A makeover envisioned for Ocean Beach could entail major changes to Great Highway, including narrowing much of the coast-hugging thoroughfare and rerouting its most deteriorated section.
Click on the photo to the right to see a map of the impacted stretch of Great Highway.
The San Francisco Planning and Urban Research Association’s Ocean Beach master plan draft targets lane reductions and suggests rerouting the roadway at Sloat Boulevard, where The City has struggled to keep it from sliding onto the beach.
Other ideas include natural dune restoration, a better connection to Golden Gate Park, improved bicycle and pedestrian access and coastal protection initiatives.
“This is an opportunity to take that long view. We’re thinking less about what we do next year, but what we do in the next 15 to 20 years,” said Ben Grant, the project manager.
SPUR’s proposal comes at a time when community members feel The City has failed to strike a balance between nature preservation and infrastructure maintenance at Ocean Beach.
SPUR is developing the master plan with grants from the California Coastal Conservatory, San Francisco Public Utilities Commission and the National Park Service. The think tank is heading the effort to coordinate the several state and local agencies involved, but agencies are not required to follow its recommendations.
The City had been piling rocks along the beach’s southern end to slow erosion of the bluffs that hold up Great Highway near Sloat Boulevard. But in July, the California Coastal Commission rejected The City’s permit request to add more rocks.
“What we have here is an engineering mistake, and from that point of view it’s a hard pill to swallow,” said Bill McLaughlin, an erosion committee project manager for Surfrider Foundation’s San Francisco chapter “But we have to look at it from the larger picture and decide what’s best for The City.”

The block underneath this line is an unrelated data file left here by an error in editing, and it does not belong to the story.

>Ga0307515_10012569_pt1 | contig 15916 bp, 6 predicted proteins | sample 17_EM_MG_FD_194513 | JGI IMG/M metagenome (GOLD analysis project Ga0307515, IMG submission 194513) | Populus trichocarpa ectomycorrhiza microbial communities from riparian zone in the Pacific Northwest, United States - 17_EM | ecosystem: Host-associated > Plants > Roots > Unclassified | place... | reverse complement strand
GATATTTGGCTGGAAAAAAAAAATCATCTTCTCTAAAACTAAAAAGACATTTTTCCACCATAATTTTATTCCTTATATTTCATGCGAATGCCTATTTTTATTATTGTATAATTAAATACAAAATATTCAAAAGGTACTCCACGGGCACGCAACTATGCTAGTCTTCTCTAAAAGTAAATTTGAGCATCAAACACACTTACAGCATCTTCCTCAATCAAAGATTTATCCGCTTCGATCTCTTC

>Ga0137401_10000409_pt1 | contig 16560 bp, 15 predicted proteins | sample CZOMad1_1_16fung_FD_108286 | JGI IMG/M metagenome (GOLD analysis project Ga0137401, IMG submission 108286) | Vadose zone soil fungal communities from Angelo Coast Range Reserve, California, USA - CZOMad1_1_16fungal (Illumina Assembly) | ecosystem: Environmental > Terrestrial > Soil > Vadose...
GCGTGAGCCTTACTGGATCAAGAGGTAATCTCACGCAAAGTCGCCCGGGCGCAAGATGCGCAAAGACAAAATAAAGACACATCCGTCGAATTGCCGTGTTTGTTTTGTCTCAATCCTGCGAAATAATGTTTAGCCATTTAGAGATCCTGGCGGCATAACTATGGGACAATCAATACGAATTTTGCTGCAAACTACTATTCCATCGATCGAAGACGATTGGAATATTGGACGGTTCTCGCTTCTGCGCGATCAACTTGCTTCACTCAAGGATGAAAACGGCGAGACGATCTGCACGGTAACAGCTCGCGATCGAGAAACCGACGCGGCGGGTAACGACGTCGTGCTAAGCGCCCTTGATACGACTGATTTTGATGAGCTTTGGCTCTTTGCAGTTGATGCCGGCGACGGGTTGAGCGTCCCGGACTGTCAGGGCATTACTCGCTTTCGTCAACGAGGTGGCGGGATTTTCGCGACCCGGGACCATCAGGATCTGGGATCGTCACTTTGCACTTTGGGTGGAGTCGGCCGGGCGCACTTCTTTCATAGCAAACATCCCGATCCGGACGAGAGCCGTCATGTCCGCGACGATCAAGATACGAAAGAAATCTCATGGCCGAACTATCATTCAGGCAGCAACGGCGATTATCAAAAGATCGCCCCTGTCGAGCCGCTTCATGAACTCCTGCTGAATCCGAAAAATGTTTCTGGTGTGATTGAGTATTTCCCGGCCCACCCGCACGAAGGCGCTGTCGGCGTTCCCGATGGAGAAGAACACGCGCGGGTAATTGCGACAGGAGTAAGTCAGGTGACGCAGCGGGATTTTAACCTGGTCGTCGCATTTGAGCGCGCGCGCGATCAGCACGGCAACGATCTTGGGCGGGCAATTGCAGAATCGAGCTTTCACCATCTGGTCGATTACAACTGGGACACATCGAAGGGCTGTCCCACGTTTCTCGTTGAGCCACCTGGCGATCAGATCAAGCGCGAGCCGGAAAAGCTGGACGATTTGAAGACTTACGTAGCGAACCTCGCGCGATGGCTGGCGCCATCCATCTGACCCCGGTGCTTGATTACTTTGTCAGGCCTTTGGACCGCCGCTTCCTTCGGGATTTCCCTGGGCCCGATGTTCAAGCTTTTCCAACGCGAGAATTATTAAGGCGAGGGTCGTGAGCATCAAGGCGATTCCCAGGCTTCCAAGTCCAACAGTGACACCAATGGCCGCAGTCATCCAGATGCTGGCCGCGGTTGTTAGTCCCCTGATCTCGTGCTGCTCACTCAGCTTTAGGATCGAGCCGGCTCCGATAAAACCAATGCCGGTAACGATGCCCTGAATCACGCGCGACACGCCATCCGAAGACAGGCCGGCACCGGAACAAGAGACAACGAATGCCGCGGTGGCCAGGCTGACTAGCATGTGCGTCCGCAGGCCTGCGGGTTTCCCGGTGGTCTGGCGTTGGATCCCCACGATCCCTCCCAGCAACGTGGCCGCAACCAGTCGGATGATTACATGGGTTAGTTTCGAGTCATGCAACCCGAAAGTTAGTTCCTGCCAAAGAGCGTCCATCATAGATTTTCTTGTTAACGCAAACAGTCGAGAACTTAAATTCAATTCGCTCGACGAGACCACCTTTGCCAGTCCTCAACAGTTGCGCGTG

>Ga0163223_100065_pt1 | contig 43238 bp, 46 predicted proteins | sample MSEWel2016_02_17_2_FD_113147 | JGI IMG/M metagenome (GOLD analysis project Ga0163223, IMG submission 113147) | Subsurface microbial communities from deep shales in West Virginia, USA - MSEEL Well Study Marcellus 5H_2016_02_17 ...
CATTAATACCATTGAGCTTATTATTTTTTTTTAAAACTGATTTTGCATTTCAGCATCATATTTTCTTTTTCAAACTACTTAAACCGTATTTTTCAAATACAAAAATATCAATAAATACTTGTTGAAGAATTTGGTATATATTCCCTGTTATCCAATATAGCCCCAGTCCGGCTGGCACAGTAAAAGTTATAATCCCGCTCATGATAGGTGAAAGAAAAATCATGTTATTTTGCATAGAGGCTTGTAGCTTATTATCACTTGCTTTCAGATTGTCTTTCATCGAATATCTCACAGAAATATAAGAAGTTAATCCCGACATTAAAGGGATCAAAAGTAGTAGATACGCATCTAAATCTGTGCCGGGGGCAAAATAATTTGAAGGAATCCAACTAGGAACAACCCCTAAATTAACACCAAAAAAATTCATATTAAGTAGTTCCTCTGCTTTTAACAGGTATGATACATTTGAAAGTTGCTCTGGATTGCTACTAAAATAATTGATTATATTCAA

The Ocean Beach master plan is not a regulatory document, but McLaughlin and other proponents hope city and state agencies will see it as a way to simultaneously support infrastructure and preservation.
Dean LaTourrette, executive director of the coastal preservation group Save the Waves said The City is being forced to “look at alternative solutions” because its rock-piling request was rejected and SPUR is developing its own plan, “which is what we want,” LaTourrette said.
The SPUR proposal suggests reducing much of Great Highway to two lanes and would close the roadway from Sloat Boulevard to Skyline Boulevard, rerouting that portion around the San Francisco Zoo. Reducing the size of the road would give the beach more space to erode naturally, Grant said.
Those have potential as long-term solutions, but more needs to be done to look at how rerouting the road would affect traffic and other nearby institutions, including the zoo, said Michael Carlin, the deputy general manager of the SFPUC who also has been involved in the plan’s development.
“We like some of the ideas they’re coming up with,” Carlin said. “We’re all kind of excited to look at them.”
Grant said he expects a final version of the plan to be ready in spring. But with at least eight state and city agencies that have oversight on the area, he said implementation of any measures could take time.